• Gouriprasanna Roy

      Articles written in Journal of Chemical Sciences

    • Selenium-containing enzymes in mammals: Chemical perspectives

      Gouriprasanna Roy Bani Kanta Sarma Prasad P Phadnis G Mugesh

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      The chemical and biochemical route to the synthesis of the 21st amino acid in living systems, selenocysteine, is described. The incorporation of this rare amino acid residue into proteins is described with emphasis on the role of monoselenophosphate as selenium source. The role of selenocysteine moiety in natural mammalian enzymes such as glutathione peroxidase (GPx), iodothyronine deiodinase (ID) and thioredoxin reductase (TrxR) is highlighted and the effect of other amino acid residues located in close proximity to selenocysteine is described. It is evident from various studies that two amino acid residues, tryptophan and glutamine, appear in identical positions in all known members of the GPx family. According to the three-dimensional structure established for bovine GPx, these residues could constitute a catalytic triad in which the selenol group of the selenocysteine is both stabilized and activated by hydrogen bonding with the imino group of the tryptophan (Trp) residue and with the amido group of the glutamine (Gln) residue. The ID enzymes, on the other hand, do not possess any Trp or Gln residues in close proximity to selenium, but contain several histidine residues, which may play important roles in the catalysis. The TrxR enzymes also possess some basic histidines, but the most important amino acid residues are the cysteines which constitute the internal cofactor systems along with the catalytically active selenocysteine. The catalytic activity and substrate specificity of all three selenoenzymes are described. The reactivity of selenocysteine residues in selenoenzymes towards metal-based drugs such as goldthioglucose is also described.

    • Thyroid hormone synthesis and anti-thyroid drugs: A bioinorganic chemistry approach

      Gouriprasanna Roy G Mugesh

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      Hydrogen peroxide, generated by thyroid oxidase enzymes, is a crucial substrate for the thyroid peroxidase (TPO)-catalysed biosynthesis of thyroid hormones, thyroxine (T4) and triiodothyronine (T3) in the thyroid gland. It is believed that the H2O2 generation is a limiting step in thyroid hormone synthesis. Therefore, the control of hydrogen peroxide concentration is one of the possible mechanisms for the inhibition of thyroid hormone biosynthesis. The inhibition of thyroid hormone synthesis is required for the treatment of hyperthyroidism and this can be achieved by one or more anti-thyroid drugs. The most widely used anti-thyroid drug methimazole (MMI) inhibits the production of thyroid hormones by irreversibly inactivating the enzyme TPO. Our studies show that the replacement of sulphur in MMI by selenium leads to a selone, which exists predominantly in its zwitterionic form. In contrast to the sulphur drug, the selenium analogue (MSeI) reversibly inhibits the peroxidase-catalysed oxidation and iodination reactions. Theoretical studies on MSeI reveal that the selenium atom in this compound carries a large negative charge. The carbon-selenium bond length in MSeI is found to be close to single-bond length. As the selenium atom exhibits a large nucleophilic character, the selenium analogue of MMI may scavenge the hydrogen peroxide present in the thyroid cells, which may lead to a reversible inhibition of thyroid hormone biosynthesis.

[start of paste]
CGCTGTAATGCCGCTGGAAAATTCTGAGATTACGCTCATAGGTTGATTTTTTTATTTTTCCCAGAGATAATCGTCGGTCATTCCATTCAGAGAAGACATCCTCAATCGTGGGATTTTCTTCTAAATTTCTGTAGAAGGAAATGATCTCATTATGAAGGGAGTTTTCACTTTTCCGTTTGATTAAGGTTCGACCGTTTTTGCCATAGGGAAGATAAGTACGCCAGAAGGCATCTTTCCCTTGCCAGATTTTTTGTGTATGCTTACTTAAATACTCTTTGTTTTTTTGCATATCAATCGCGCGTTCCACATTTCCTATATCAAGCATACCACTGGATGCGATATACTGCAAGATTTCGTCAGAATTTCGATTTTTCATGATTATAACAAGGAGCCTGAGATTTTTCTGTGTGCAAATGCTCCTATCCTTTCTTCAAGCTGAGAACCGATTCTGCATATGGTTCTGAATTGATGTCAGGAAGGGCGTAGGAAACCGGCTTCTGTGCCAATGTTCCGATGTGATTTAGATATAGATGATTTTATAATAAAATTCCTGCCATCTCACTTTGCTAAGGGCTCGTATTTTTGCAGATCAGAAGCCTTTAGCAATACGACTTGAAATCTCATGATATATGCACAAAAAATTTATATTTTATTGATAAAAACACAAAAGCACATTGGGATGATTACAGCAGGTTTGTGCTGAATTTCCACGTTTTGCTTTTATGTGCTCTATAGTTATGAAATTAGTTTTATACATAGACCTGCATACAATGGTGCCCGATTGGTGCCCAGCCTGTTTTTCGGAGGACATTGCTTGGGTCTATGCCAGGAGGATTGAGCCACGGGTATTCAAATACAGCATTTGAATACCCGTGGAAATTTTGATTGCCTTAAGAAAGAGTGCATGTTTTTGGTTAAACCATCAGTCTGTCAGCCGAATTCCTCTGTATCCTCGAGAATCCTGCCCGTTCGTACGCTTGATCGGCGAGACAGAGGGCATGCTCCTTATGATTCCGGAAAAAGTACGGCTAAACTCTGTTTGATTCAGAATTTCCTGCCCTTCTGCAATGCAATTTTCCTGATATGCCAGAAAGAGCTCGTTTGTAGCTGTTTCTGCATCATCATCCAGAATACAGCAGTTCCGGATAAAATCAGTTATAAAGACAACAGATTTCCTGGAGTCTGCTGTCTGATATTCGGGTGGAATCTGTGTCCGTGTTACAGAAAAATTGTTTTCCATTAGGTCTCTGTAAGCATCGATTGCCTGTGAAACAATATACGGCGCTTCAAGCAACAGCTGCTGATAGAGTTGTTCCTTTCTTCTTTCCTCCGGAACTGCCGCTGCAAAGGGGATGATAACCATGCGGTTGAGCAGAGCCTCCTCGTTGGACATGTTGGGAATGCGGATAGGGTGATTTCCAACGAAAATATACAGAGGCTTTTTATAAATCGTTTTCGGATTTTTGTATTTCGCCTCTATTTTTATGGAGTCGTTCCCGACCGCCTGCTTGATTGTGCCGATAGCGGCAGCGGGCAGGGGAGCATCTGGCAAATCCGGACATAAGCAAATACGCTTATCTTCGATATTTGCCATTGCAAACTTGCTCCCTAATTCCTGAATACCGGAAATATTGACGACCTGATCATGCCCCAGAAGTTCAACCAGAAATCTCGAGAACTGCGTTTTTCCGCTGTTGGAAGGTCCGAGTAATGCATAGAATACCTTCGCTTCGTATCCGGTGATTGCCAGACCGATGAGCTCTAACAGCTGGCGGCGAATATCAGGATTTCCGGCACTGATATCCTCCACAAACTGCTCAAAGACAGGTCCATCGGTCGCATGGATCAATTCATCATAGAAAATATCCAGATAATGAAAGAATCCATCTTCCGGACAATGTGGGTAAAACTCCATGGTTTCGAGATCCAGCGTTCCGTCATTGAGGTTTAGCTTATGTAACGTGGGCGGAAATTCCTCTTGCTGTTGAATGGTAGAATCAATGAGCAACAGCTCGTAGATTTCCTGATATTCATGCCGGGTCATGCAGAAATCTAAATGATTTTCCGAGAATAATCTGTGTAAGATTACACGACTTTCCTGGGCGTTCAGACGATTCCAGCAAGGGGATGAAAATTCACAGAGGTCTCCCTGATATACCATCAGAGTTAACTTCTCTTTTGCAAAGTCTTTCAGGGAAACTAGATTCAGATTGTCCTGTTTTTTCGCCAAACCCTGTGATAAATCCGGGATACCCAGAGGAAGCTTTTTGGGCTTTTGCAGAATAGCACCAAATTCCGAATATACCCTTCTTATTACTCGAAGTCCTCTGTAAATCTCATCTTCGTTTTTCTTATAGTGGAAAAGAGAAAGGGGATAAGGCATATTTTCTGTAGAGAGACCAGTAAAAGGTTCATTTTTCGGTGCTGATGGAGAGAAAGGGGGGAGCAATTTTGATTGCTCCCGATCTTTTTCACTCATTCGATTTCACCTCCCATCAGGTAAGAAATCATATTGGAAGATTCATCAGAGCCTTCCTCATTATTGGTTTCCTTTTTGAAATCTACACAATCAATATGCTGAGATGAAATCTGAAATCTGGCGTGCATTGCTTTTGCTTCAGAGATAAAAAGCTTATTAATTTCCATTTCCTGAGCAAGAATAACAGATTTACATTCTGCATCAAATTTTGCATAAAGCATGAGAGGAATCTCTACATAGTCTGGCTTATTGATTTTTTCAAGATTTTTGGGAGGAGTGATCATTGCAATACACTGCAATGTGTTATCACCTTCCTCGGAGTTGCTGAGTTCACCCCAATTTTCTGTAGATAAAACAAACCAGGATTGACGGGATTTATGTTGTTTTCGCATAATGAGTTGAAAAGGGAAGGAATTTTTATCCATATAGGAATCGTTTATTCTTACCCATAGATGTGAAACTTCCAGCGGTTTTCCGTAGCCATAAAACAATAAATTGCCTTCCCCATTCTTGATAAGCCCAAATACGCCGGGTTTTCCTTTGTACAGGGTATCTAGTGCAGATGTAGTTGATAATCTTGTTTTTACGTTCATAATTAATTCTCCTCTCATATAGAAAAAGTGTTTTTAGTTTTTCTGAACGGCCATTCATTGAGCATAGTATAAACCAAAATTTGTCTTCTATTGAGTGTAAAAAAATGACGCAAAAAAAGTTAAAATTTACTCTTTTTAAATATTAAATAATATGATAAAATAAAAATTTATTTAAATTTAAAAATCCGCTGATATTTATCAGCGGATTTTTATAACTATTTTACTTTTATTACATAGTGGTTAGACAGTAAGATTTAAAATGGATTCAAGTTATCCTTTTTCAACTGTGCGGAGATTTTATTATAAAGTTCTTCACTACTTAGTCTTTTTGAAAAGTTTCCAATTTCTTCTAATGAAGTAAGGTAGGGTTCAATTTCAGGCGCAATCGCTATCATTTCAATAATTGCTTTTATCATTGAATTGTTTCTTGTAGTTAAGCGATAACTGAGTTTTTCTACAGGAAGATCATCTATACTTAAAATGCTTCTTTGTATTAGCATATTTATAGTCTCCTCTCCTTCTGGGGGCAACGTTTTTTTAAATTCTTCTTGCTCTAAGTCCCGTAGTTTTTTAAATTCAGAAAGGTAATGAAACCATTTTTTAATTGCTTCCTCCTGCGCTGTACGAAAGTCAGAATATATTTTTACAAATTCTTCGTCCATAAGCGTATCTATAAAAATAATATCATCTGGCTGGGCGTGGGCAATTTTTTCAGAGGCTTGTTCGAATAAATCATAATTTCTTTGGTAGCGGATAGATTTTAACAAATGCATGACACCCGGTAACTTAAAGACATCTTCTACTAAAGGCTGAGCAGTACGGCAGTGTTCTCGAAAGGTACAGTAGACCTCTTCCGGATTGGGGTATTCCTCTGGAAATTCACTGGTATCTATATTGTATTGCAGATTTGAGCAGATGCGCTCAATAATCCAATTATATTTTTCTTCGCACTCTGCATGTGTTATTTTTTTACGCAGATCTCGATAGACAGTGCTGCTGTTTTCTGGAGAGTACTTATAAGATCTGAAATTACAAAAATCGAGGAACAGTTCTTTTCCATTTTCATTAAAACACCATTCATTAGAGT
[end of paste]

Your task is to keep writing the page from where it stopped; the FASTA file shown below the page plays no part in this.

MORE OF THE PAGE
• Effect of thione-thiol tautomerism on the inhibition of lactoperoxidase by anti-thyroid drugs and their analogues

      P N JAyaram Gouriprasanna Roy Govindasamy Mugesh

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      The keto-enol type tautomerism in anti-thyroid drugs and their selenium analogues are described. The commonly used anti-thyroid drug methimazole exists predominantly in its thione form, whereas its selenium analogue exists in a zwitterionic form. To understand the effect of thione/thiol and selone/selenol tautomerism on the inhibition of peroxidase-catalysed reactions, we have synthesized some thiones and selones in which the formation of thiol/selenol forms are blocked by different substituents. These compounds were synthesized by a carbene route utilizing an imidazolium salt. The crystal structures of these compounds reveal that the C=Se bonds in the selones are more polarized than the C=S bonds in the corresponding thiones. The structures of selones were studied in solution by NMR spectroscopy and the 77Se NMR chemical shifts for the selones show large upfield shifts in the signals, confirming their zwitterionic structures in solution. The inhibition of lactoperoxidase by the synthetic thiones indicates that the presence of a free N-H moiety is essential for an efficient inhibition. In contrast, such moiety is not required for an inhibition by the selenium compounds.

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